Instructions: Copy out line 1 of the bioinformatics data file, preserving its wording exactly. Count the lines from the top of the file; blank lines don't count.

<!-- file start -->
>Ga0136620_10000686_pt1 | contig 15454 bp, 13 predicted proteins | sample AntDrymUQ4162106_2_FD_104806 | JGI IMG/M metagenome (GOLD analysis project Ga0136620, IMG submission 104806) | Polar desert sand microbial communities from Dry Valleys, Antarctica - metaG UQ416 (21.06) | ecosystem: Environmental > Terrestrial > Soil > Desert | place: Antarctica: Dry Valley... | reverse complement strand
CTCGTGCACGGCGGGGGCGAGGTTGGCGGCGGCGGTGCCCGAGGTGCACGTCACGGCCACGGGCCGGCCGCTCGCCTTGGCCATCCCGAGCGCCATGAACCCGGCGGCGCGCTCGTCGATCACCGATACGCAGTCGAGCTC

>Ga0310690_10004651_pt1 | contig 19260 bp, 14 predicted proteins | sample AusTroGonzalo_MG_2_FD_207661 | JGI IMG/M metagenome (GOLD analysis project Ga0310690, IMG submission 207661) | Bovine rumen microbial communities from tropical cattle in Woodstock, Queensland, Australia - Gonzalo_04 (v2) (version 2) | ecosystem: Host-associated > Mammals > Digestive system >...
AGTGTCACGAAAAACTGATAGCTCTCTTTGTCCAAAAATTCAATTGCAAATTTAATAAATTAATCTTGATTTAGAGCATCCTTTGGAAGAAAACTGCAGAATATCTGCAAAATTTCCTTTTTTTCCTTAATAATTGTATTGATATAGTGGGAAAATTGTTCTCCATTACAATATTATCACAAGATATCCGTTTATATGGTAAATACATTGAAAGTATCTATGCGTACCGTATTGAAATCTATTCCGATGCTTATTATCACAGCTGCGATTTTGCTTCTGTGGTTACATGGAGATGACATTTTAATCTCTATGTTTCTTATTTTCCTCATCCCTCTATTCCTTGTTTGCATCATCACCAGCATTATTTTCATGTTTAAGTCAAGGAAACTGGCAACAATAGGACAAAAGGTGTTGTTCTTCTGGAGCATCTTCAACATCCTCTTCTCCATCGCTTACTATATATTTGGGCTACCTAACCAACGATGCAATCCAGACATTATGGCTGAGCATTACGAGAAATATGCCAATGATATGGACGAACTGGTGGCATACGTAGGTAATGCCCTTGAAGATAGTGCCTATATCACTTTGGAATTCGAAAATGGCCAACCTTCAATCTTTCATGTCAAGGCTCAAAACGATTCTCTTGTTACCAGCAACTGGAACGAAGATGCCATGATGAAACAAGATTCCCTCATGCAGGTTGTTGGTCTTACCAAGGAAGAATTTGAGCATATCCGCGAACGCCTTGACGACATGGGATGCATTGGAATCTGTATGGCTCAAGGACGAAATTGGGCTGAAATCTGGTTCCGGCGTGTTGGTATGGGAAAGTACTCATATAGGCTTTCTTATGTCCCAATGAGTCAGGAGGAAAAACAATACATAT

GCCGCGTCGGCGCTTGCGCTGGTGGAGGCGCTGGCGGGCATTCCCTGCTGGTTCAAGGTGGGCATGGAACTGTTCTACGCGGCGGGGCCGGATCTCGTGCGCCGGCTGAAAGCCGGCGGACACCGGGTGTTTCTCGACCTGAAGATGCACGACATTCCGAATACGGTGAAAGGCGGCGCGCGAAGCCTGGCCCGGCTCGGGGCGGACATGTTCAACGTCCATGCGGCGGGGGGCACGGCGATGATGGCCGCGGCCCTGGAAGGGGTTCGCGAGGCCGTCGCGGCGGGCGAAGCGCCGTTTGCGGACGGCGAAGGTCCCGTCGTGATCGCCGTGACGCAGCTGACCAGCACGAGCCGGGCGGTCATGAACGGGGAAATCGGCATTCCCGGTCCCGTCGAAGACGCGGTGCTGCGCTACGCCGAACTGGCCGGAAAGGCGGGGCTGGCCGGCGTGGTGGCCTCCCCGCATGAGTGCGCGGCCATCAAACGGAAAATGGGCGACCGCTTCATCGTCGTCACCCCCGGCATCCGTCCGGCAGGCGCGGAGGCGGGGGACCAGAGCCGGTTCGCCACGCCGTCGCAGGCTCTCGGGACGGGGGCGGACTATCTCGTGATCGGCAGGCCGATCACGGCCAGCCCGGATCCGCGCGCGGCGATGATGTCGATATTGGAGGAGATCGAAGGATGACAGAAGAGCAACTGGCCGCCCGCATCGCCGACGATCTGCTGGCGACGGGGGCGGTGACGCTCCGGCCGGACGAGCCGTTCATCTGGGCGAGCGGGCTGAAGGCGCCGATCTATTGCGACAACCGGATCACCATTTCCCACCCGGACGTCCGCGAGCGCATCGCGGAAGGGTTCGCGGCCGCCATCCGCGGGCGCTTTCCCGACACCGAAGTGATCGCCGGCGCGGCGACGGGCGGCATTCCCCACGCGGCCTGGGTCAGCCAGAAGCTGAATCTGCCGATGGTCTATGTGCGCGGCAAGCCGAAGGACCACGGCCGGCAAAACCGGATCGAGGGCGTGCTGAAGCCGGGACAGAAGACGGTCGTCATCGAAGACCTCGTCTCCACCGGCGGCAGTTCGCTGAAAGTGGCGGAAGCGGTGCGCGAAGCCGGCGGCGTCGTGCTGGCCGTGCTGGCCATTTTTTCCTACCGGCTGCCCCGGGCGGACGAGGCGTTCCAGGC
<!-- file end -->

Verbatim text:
>Ga0136620_10000686_pt1 | contig 15454 bp, 13 predicted proteins | sample AntDrymUQ4162106_2_FD_104806 | JGI IMG/M metagenome (GOLD analysis project Ga0136620, IMG submission 104806) | Polar desert sand microbial communities from Dry Valleys, Antarctica - metaG UQ416 (21.06) | ecosystem: Environmental > Terrestrial > Soil > Desert | place: Antarctica: Dry Valley... | reverse complement strand